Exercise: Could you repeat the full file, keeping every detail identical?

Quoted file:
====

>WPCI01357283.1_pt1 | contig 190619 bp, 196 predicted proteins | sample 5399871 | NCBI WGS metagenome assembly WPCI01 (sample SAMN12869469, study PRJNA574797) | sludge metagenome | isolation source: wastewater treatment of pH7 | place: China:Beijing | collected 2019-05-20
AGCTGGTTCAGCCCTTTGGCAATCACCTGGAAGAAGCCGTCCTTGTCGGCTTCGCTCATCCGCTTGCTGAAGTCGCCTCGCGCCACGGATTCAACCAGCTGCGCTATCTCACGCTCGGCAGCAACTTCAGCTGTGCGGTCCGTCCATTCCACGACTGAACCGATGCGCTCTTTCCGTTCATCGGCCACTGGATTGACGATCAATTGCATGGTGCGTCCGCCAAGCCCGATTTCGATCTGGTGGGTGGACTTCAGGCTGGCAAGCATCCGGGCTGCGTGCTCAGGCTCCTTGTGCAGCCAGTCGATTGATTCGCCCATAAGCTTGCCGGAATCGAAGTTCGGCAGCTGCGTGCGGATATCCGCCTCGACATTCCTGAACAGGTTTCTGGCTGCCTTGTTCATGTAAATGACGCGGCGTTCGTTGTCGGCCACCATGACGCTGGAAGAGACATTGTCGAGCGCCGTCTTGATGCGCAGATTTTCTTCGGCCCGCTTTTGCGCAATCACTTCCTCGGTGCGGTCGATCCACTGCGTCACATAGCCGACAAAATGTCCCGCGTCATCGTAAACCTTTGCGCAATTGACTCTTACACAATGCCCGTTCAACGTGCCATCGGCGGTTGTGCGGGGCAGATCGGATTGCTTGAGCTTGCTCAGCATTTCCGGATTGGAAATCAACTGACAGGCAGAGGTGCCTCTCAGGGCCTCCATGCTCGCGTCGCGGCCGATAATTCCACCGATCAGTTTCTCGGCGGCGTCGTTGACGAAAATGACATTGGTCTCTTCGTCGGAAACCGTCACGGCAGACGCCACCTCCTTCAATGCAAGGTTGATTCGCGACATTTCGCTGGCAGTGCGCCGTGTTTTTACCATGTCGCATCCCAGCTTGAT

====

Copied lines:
>WPCI01357283.1_pt1 | contig 190619 bp, 196 predicted proteins | sample 5399871 | NCBI WGS metagenome assembly WPCI01 (sample SAMN12869469, study PRJNA574797) | sludge metagenome | isolation source: wastewater treatment of pH7 | place: China:Beijing | collected 2019-05-20
AGCTGGTTCAGCCCTTTGGCAATCACCTGGAAGAAGCCGTCCTTGTCGGCTTCGCTCATCCGCTTGCTGAAGTCGCCTCGCGCCACGGATTCAACCAGCTGCGCTATCTCACGCTCGGCAGCAACTTCAGCTGTGCGGTCCGTCCATTCCACGACTGAACCGATGCGCTCTTTCCGTTCATCGGCCACTGGATTGACGATCAATTGCATGGTGCGTCCGCCAAGCCCGATTTCGATCTGGTGGGTGGACTTCAGGCTGGCAAGCATCCGGGCTGCGTGCTCAGGCTCCTTGTGCAGCCAGTCGATTGATTCGCCCATAAGCTTGCCGGAATCGAAGTTCGGCAGCTGCGTGCGGATATCCGCCTCGACATTCCTGAACAGGTTTCTGGCTGCCTTGTTCATGTAAATGACGCGGCGTTCGTTGTCGGCCACCATGACGCTGGAAGAGACATTGTCGAGCGCCGTCTTGATGCGCAGATTTTCTTCGGCCCGCTTTTGCGCAATCACTTCCTCGGTGCGGTCGATCCACTGCGTCACATAGCCGACAAAATGTCCCGCGTCATCGTAAACCTTTGCGCAATTGACTCTTACACAATGCCCGTTCAACGTGCCATCGGCGGTTGTGCGGGGCAGATCGGATTGCTTGAGCTTGCTCAGCATTTCCGGATTGGAAATCAACTGACAGGCAGAGGTGCCTCTCAGGGCCTCCATGCTCGCGTCGCGGCCGATAATTCCACCGATCAGTTTCTCGGCGGCGTCGTTGACGAAAATGACATTGGTCTCTTCGTCGGAAACCGTCACGGCAGACGCCACCTCCTTCAATGCAAGGTTGATTCGCGACATTTCGCTGGCAGTGCGCCGTGTTTTTACCATGTCGCATCCCAGCTTGAT